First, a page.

”Written byAlice Viskat
“I went from making videos that 10 people would see to videos that got a million views overnight.”
“I look at film-making and just artistic careers in general as a river. And the river has to get to a mouth or the sea. And there are littler streams that join bigger streams and streams that branch out in different directions, but as long as you’re on the river and you’re paddling and you stay in the right direction that means that you will get to the sea at some point. No one’s going to pick you up and go, “Hey man, get on the river.” You have to do it yourself and you have to keep at it.”
Luke Veysie grabbed his paddle and hopped on the proverbial river when he was just thirteen years old. While the combination of after-school boredom and an old-school computer might’ve led most of us to endless games of Pinball or kicking off our fine art careers in Paint, Luke took to his webcam. “I’d make these kinds of stop-motion movies on my computer with friends where I’d have the webcam open and just keep clicking the mouse over and over to take different photos and compile them into these short films. I’d also take weird videos on my phone and edit them together. It’s funny how something like that grew into what I’m doing now.”
He fell in love with film backwards, in a sense. The initial appeal was simply the joy of creating within a strange new medium, completely uninfluenced by anything else. From there, he came across YouTube, which was starting to find its feet around that time and much later he discovered films that traditionally would’ve catalysed a film-maker’s dreams. His unique relationship with film was to be a precursor for the originality of his work to come.
At fourteen, he entered a school film competition on a whim and did surprisingly well, prompting one of the teachers to suggest he start a film club. Pioneering the film club and maintaining his own passion projects on the side throughout high school started to strip away any and all pretence of him having a mainstream job one day until it was blindingly obvious that he was meant to create films.
“Rather a jack of all trades than a master of one.”
“I haven’t actually had formal training so it’s been a lot of figuring things out as I go along, but the beauty in that is making mistakes and making mistakes that work. A lot of what I do is happy accidents as much as my work is considered and planned.”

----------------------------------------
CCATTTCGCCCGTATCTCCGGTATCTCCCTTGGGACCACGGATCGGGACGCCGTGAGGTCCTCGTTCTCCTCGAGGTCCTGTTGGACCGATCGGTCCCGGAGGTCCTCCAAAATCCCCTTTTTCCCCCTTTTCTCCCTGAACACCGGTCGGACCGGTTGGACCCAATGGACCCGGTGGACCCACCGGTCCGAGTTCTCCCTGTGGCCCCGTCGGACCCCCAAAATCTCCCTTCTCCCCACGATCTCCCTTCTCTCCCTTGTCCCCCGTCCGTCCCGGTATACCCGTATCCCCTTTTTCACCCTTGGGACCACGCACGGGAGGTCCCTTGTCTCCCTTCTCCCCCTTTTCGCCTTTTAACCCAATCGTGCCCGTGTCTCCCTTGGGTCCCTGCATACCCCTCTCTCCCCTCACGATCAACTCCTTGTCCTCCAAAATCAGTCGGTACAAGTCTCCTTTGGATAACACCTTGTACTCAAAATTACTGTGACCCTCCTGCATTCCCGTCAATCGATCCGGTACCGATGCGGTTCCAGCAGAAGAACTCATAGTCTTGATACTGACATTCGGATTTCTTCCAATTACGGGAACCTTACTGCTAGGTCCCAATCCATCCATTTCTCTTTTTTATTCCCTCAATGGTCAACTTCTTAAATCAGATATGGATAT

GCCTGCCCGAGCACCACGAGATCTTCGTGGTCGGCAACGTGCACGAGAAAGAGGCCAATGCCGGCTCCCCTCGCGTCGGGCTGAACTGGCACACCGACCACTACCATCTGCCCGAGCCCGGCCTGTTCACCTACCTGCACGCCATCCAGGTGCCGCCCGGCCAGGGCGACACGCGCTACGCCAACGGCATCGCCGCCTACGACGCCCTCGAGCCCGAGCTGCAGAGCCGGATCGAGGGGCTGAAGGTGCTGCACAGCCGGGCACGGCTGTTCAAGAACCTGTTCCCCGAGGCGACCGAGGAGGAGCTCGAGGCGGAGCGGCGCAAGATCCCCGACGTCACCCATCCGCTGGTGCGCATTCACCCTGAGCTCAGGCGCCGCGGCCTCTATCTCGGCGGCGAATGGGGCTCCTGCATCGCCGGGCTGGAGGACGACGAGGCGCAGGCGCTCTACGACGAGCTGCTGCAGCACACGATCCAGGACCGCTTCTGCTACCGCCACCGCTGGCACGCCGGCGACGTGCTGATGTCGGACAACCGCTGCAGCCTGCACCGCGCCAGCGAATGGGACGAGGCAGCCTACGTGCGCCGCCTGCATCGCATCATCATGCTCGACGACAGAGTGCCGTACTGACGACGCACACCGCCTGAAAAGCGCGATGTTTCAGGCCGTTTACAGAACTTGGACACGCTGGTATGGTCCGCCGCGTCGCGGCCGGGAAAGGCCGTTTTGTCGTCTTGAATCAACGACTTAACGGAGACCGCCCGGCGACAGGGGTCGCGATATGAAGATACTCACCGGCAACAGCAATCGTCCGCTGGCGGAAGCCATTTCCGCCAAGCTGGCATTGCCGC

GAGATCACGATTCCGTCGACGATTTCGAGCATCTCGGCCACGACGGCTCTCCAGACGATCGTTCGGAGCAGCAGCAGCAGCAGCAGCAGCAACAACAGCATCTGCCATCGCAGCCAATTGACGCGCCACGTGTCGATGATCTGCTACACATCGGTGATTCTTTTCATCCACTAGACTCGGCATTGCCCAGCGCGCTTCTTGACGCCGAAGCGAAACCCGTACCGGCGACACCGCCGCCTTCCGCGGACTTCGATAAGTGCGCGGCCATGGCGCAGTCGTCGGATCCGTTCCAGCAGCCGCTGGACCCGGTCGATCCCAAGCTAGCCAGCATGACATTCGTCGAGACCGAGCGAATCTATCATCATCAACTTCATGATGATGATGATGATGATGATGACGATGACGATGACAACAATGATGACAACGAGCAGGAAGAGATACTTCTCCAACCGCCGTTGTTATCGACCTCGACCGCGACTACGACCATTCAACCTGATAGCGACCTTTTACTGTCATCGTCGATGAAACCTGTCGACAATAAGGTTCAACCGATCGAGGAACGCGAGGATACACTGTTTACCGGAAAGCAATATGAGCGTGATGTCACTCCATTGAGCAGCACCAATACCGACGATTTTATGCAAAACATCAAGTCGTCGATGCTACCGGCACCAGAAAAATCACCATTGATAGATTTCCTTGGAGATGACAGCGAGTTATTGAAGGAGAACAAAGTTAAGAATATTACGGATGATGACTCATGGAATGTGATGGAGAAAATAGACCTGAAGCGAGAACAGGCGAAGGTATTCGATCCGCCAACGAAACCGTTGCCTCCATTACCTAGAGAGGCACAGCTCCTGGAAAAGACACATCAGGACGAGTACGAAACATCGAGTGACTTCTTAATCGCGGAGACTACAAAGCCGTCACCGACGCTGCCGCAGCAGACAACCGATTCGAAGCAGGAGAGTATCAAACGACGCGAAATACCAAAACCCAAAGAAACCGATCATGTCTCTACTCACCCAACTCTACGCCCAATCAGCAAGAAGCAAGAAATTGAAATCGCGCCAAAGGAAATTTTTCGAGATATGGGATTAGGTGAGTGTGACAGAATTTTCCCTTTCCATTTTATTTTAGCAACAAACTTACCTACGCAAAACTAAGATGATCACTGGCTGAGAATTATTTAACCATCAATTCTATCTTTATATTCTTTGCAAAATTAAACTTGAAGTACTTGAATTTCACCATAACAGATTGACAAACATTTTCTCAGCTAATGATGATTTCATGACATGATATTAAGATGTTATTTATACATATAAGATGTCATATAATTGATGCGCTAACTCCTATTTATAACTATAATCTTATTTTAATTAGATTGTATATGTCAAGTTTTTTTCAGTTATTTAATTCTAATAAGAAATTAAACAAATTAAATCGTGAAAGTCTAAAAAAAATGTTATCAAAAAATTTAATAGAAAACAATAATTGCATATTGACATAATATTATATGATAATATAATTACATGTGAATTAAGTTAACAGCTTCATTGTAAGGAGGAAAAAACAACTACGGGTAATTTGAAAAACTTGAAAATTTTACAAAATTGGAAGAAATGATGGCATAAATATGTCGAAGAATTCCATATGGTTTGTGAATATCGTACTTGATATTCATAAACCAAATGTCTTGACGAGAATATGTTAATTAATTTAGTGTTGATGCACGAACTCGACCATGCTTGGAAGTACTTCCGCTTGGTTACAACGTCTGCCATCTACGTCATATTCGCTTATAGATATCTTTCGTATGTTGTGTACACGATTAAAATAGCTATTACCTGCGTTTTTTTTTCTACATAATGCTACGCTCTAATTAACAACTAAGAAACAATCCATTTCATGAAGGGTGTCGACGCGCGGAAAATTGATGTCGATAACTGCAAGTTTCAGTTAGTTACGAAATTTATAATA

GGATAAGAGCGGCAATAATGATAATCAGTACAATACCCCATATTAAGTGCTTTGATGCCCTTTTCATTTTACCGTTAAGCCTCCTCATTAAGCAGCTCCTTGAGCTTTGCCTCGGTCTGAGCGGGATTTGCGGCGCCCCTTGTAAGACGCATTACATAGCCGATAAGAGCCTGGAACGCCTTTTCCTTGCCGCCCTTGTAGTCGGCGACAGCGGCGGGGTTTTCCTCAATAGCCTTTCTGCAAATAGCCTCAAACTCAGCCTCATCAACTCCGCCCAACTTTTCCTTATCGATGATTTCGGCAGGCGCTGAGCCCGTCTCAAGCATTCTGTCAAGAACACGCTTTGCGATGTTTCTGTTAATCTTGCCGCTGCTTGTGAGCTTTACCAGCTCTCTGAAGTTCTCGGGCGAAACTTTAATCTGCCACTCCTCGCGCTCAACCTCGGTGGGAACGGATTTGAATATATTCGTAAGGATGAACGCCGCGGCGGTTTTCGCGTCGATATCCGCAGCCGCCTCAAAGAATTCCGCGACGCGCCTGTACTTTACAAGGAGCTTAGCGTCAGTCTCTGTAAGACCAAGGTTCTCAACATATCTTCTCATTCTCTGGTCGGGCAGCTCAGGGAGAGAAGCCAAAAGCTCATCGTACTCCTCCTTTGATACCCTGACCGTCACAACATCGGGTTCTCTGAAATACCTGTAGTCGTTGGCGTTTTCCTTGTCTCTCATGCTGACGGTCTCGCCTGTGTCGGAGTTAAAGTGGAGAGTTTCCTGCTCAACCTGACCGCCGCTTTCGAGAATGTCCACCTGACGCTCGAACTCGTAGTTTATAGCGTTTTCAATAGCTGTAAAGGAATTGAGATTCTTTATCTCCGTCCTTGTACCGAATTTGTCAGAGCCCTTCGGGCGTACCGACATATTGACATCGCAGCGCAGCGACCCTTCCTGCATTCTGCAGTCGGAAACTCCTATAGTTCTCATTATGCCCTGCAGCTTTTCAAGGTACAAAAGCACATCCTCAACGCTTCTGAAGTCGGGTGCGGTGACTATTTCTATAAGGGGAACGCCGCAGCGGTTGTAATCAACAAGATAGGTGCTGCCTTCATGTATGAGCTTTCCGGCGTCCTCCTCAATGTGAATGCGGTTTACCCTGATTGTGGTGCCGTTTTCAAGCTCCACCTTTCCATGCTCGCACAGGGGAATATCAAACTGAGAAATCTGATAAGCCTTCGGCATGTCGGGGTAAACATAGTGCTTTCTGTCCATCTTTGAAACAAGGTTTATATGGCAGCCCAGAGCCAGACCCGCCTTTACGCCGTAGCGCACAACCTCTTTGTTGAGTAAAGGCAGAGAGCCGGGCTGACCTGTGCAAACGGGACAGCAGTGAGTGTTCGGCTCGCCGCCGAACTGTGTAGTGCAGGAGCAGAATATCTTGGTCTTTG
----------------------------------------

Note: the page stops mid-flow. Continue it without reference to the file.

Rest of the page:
After high school, he opted out of going to film school and the traditional film route (surprise surprise!) and went straight into the working world to begin his career as a videographer, animator, photographer, musician, and all-round multimedia artist. As he puts it, “Rather a jack of all trades than a master of one.”
His career thus far has been a myriad of achievements, each overshadowing the last. One of his first big achievements was being hired as a photographer for Rocking the Daisies. His hard work and enthusiasm for the job earned him the upgraded role of videographer for the festival the following year. This theme of working hard and constantly outdoing himself has landed him work for massive corporations like Audi and also for celebrities such as Dan Mace and Casey Neistat. “Dan and Casey were amazing mentors for me. They were both doing this thing that no one else was doing and they were creating film for the sake of film, not for brands or profit or anything. The exposure was crazy! I went from making videos that 10 people would see to videos that got a million views overnight.”
After almost two years working alongside these YouTube titans, he decided to take a step back and focus on his own work and what he wanted to create. He was naturally drawn to music videos because of his own musical background and started to create and direct music videos for the likes of PHFAT, The Plastics, and Kloudink, with whom he has a regular creative partnership.
“I love the platform of music videos because you can get so creative with it and there aren’t really rules. They have the power to not only reach more people but affect more people than film can sometimes. There aren’t many things that steal your senses the way film does and particularly music videos. You can listen to music and do other things, and you can see an image and walk away, but with a video you have two senses. If you’ve got their eyes and you’ve got their ears, you’ve got their attention. What are you going to do with that attention?”
His career thus far has been a myriad of achievements, each overshadowing the last.
Humble to a fault and soft-spoken, you’ll never hear Luke bragging about his accomplishments, but rather lets his work speak for itself. He insists that his favourite project will always be the one he hasn’t started yet, but go check out some of his favourite music videos so far: “Carry on to the Sun” which he created for The Plastics, and “I Don’t Mind” which was for Kloudink. Although we can’t give too much away at present, you may or may not be seeing a few episodes directed by Luke Veysie aired on the Discovery Channel in December.
“We’re storytellers at the end of the day. As film-makers you’re a combination of a creative, a storyteller, and a problem solver. And combining those three things is actually it at the end of the day.”
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For more information on Luke’s new releases, and up and coming projects go check out his Instagram and click here.
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